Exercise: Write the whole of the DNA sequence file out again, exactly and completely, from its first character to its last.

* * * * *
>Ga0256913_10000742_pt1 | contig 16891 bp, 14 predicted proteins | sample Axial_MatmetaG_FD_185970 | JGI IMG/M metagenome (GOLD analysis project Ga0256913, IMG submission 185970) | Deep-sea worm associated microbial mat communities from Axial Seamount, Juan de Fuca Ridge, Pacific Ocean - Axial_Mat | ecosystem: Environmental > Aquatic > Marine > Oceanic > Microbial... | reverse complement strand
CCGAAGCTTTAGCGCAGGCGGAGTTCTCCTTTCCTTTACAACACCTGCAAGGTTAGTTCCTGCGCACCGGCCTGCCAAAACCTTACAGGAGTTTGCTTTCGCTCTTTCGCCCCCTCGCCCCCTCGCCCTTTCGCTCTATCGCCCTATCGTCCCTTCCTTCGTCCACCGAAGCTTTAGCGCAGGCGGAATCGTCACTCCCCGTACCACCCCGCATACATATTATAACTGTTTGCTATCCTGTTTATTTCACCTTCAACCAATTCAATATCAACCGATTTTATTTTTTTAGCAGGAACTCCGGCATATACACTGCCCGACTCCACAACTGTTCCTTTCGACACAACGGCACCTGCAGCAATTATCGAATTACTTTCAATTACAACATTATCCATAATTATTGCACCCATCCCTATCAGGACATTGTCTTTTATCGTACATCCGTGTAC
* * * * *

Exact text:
>Ga0256913_10000742_pt1 | contig 16891 bp, 14 predicted proteins | sample Axial_MatmetaG_FD_185970 | JGI IMG/M metagenome (GOLD analysis project Ga0256913, IMG submission 185970) | Deep-sea worm associated microbial mat communities from Axial Seamount, Juan de Fuca Ridge, Pacific Ocean - Axial_Mat | ecosystem: Environmental > Aquatic > Marine > Oceanic > Microbial... | reverse complement strand
CCGAAGCTTTAGCGCAGGCGGAGTTCTCCTTTCCTTTACAACACCTGCAAGGTTAGTTCCTGCGCACCGGCCTGCCAAAACCTTACAGGAGTTTGCTTTCGCTCTTTCGCCCCCTCGCCCCCTCGCCCTTTCGCTCTATCGCCCTATCGTCCCTTCCTTCGTCCACCGAAGCTTTAGCGCAGGCGGAATCGTCACTCCCCGTACCACCCCGCATACATATTATAACTGTTTGCTATCCTGTTTATTTCACCTTCAACCAATTCAATATCAACCGATTTTATTTTTTTAGCAGGAACTCCGGCATATACACTGCCCGACTCCACAACTGTTCCTTTCGACACAACGGCACCTGCAGCAATTATCGAATTACTTTCAATTACAACATTATCCATAATTATTGCACCCATCCCTATCAGGACATTGTCTTTTATCGTACATCCGTGTAC